Life Together

Granada is midway through an experiment in Christian community.  We began Easter Sunday with an eight-week cycle of community groups in neighborhoods all across central Miami-Dade County.  Our goal has been to see our Granada church family experience Christ in their midst through the presence of other Christians and to see new relationships form and flourish.


My views of Christian community are the product of growing up in the church and an early reading of Dietrich Bonhoeffer’s book Life Together.   I am one of those people in ministry who does not hate church.  Yes, the church I grew up in had problems, but the institutional church never captured my heart.  People did.  I was surrounded by a trans-generation Christian support group.  The church for me wasn’t meetings or committees.  It was the people. Because of this, I never felt let down by the church.  Of course, people were bound to disappoint.  But, I disappointed others as well.  The people God swept into my life through the church nurtured and served me and helped me become what I am today.  The problem is that many of us have been involved in church without getting close to people, without really becoming part of the community.

In the first chapter of Bonhoeffer’s book, he warns us against having what he calls a wish-dream.  That is, he warns us of the danger of loving our ideal of what the church should be more than we love individuals.  He says:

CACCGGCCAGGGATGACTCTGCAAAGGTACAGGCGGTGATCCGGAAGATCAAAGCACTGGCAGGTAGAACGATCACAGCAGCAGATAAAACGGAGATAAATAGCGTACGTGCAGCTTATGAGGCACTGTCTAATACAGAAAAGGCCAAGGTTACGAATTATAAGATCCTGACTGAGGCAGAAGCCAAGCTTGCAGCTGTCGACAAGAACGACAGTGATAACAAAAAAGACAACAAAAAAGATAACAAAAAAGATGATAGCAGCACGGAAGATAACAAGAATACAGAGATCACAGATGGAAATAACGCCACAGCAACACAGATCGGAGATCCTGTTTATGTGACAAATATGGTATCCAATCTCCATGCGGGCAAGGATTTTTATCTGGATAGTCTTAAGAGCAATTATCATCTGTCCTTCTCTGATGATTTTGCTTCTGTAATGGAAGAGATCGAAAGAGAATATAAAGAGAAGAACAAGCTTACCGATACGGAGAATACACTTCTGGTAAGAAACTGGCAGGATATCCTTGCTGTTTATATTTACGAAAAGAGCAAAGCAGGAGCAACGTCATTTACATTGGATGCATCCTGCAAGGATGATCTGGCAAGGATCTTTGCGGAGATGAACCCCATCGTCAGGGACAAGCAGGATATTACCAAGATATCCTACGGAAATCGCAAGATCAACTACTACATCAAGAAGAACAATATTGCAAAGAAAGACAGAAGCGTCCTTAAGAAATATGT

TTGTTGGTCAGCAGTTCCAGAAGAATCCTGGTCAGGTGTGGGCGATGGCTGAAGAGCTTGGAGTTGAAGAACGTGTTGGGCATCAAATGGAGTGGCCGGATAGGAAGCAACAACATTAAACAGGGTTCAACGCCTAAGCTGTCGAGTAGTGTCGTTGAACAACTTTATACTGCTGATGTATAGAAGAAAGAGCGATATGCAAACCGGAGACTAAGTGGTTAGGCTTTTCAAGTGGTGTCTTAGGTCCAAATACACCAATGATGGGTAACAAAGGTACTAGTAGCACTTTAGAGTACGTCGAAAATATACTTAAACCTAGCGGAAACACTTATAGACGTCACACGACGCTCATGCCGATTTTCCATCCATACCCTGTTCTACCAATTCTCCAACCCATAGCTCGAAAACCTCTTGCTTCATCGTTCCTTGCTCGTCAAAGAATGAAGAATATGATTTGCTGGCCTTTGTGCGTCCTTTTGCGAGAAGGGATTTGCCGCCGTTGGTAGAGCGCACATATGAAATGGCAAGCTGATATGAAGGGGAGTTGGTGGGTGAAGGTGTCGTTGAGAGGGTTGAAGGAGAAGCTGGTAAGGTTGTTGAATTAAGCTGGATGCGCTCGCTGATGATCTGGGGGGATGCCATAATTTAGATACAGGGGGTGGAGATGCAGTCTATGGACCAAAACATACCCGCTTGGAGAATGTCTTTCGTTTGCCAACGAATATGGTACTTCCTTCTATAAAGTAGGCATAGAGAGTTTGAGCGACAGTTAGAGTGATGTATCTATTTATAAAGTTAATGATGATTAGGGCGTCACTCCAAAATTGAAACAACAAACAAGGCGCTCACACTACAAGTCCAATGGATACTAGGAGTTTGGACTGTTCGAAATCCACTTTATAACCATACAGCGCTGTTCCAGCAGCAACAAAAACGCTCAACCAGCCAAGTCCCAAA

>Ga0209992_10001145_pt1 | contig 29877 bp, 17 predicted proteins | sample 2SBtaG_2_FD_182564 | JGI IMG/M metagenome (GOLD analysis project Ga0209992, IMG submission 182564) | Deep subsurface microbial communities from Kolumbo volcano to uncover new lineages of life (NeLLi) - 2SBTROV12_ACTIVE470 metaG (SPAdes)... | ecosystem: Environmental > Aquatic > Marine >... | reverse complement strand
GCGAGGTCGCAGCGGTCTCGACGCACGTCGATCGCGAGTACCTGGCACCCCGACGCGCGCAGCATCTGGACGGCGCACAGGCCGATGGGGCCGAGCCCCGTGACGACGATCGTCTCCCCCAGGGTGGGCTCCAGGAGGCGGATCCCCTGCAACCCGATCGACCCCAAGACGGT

He who loves his dream [his ideal of what the church should be] more than the Christian community itself becomes a destroyer of the later, even though his personal intentions be ever so honest and earnest and sacrificial…. God hates visionary dreaming; it makes the dreamer proud and pretentious.  The man who fashions a visionary ideal of community demands that it be realized by God, by others, and by himself.  He enters the community of Christians with his demands, sets up his own law, and judges the brothers and God accordingly.

Now Bonhoeffer is not discouraging us from desiring a greater sense of community.  We should long for this.  He is saying, God does not command us to love an idea of what the church is to be. God calls us to love the actual people, the community itself.  How can we know if we are putting our ideal before the people?  Do we refuse fellowship because we feel we are better than others?  Do we find ourselves constantly criticizing others or the church as a whole?  This may indicate that you love your own ideal of the church more than the people.  At times when I have struggled with this I can see that my thoughts gave me an excuse for not sharing the life of the community.  They were part of a self-protective strategy I was using to remain safe and not risk being vulnerable or hurt by others.  The problem was that I was missing the wonder of being in community with other Christians.  Bonhoeffer learned all about this.  As a young pastor, the Germans imprisoned him and cut him off from Christian fellowship.  Amidst the deprivations of prison, Bonhoeffer longed for community with other believers.  He was never released from prison. But, he left us his call to take community seriously and to share our life together.

2 responses to this post.

  1. Thanks for the post. I see many men in my world realizing they can no longer walk alone.


  2. Posted by Sandy on August 5, 2018 at 1:12 am

    Thankful for the continuation of our community groups.


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